Average Age vs. Normal Range for Developmental Milestones
A concept that often is misunderstood by mothers and fathers is the difference between “average age” and “normal range” for the appearance of major developmental milestones such as the first steps, the first words, etc. And failing to understand this difference often results in a lot of needless worry.
Let’s say I observe a thousand babies and note how old they are in months when they begin crawling. I add up all those months and divide by a thousand. That gives me the average age at which babies begin crawling. That is nothing more than a meaningless statistic, and it gives me no insight when assessing an individual child’s developmental progress. What I really need to know is the normal range. That is the entire period during which a skill can appear and the child is considered on course for normal development.
For instance, the average age for crawling is about 8 months, but the normal range is from 6 to 10 months. One child starts crawling at 7 months, another child starts crawling at 9 months. Which child is likely to begin walking first?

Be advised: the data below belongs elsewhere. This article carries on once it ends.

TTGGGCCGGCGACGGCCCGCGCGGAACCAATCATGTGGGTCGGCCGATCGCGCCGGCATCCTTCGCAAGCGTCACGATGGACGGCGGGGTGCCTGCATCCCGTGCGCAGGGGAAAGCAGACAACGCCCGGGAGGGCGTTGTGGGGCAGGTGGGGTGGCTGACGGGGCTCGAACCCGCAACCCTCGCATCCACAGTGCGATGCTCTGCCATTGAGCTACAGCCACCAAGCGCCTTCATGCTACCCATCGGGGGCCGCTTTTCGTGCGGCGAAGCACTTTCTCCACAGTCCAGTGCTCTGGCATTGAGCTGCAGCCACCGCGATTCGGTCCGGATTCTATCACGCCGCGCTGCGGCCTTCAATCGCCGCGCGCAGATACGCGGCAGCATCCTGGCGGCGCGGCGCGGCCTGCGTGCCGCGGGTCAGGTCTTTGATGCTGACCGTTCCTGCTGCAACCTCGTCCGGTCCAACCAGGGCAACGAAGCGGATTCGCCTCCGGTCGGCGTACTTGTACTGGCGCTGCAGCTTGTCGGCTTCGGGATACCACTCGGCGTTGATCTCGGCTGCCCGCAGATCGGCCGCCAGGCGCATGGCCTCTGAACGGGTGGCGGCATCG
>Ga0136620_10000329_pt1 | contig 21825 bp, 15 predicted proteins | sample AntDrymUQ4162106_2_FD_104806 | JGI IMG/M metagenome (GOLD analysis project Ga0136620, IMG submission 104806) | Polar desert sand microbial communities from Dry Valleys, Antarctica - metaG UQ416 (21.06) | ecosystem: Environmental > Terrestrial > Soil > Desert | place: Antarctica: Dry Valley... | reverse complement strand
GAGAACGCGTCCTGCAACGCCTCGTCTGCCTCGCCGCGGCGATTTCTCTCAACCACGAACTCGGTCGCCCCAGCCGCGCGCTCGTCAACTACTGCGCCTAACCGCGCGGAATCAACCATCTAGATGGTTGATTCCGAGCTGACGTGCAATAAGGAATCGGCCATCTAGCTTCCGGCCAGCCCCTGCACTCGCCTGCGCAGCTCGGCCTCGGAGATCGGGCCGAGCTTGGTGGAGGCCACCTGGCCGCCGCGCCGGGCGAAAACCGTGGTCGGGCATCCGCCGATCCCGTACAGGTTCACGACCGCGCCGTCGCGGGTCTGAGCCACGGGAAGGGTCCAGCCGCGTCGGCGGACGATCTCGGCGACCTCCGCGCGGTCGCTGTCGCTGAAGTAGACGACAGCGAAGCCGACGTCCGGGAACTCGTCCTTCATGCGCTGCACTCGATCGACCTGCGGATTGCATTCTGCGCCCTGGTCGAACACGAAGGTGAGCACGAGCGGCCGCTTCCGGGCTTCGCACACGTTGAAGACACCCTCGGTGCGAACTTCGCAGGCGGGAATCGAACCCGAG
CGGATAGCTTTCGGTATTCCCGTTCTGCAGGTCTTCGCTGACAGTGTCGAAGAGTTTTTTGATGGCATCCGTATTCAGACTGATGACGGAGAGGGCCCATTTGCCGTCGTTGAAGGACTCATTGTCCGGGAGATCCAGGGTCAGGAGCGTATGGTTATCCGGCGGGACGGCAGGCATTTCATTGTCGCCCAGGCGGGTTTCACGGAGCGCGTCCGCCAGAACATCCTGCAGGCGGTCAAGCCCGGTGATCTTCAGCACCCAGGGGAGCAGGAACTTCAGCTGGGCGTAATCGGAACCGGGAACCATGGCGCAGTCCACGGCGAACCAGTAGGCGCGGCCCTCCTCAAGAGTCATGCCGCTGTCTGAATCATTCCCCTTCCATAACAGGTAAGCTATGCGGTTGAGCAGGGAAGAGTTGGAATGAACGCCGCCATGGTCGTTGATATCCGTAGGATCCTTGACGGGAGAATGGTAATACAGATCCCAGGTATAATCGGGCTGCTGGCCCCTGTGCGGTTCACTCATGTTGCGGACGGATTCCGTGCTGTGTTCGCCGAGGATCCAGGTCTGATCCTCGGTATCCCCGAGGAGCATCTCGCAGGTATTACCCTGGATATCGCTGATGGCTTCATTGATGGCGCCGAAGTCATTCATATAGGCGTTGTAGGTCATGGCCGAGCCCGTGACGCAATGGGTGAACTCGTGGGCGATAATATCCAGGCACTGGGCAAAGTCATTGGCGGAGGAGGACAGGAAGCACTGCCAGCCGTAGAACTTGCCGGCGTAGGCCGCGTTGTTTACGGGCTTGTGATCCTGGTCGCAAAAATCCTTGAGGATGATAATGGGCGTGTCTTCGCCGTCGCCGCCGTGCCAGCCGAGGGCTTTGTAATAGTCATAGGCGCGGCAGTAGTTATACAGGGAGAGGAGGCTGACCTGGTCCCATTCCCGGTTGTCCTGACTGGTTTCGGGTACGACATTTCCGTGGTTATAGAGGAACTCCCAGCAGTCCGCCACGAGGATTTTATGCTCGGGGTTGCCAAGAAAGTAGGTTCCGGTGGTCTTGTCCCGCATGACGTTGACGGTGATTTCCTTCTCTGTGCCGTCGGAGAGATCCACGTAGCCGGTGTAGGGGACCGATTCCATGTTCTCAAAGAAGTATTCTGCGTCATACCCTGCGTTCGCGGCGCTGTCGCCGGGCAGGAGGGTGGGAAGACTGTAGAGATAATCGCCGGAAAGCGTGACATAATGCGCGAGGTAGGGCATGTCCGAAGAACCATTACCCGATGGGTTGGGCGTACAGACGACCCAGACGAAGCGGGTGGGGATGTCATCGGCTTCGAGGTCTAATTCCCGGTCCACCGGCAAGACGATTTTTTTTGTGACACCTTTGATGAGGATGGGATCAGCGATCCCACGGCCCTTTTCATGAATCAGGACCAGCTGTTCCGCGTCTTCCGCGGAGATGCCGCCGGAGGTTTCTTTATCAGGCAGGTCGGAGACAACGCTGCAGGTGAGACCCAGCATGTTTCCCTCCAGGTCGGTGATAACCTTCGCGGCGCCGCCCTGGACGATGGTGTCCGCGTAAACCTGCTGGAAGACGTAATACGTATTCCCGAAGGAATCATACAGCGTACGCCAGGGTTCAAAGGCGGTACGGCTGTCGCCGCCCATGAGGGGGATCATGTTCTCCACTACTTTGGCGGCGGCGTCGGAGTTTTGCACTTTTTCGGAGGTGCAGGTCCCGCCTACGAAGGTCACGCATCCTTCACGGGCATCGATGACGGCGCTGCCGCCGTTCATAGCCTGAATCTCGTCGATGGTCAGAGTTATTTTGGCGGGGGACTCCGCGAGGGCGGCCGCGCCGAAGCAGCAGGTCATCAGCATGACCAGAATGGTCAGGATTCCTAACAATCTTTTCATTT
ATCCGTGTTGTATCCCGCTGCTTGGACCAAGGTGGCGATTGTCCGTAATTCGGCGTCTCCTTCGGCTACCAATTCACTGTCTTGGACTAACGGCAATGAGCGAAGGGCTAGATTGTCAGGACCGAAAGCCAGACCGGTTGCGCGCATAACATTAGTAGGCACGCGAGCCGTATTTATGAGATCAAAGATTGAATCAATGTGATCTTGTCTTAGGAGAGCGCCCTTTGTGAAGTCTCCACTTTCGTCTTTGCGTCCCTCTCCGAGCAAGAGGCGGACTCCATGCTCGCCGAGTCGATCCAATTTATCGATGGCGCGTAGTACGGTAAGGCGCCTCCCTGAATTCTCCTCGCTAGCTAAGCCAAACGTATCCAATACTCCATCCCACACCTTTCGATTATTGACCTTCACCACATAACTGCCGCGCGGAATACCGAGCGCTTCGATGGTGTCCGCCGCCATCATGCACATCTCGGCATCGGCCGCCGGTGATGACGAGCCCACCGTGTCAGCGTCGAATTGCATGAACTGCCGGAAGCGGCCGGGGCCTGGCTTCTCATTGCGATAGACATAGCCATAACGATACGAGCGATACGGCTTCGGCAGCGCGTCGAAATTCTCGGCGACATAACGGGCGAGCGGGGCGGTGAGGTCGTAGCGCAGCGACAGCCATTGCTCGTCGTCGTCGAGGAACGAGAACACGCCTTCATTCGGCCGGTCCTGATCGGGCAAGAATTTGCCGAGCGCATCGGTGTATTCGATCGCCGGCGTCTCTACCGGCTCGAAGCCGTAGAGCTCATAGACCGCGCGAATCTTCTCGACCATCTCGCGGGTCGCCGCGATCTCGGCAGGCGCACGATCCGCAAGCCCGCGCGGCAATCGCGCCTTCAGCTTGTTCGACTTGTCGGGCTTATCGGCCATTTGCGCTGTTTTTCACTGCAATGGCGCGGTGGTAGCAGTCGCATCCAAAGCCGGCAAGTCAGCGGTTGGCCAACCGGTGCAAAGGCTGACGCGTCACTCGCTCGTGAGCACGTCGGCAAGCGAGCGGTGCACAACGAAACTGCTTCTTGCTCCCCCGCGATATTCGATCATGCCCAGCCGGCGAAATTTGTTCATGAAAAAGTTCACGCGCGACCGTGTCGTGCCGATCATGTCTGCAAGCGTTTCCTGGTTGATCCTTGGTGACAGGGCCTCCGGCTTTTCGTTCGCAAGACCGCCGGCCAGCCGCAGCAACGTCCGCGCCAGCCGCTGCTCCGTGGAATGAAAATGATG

Most people would say, “Seven months? That is a month before the average. That child is ahead! Nine months? That is a month after the average. That child is behind!” Not so. Developmentally speaking, the two children are absolutely equal, and it is just as likely that the child who started crawling at 9 months will begin walking before the child who started crawling at 7 months. Differences within the normal range mean nothing and have no predictive value.
Unfortunately, we live in a highly competitive society and it is easy for parents to get upset when their child appears to be slower than her peers. Take expressive language. The normal range for the appearance of the first words is huge – from 6 months to 24 months. But with a smug look, one parent will say to another, “Your Sally is 18 months old and just started talking?” Our Sammy has been talking since he was 8 months old!” And what the other parent hears is, “Our Sammy is a genius. Your Sally is behind.”
So to avoid unnecessary grief, mothers and fathers should use books, magazines, Romp n’ Roll instructors, and whatever other resources are available to educate themselves about normal ranges of developmental milestones. It will certainly help them to relax, to remain unfazed by inappropriate comments, and to appreciate their child’s individual and perfectly healthy rate and pattern of progress.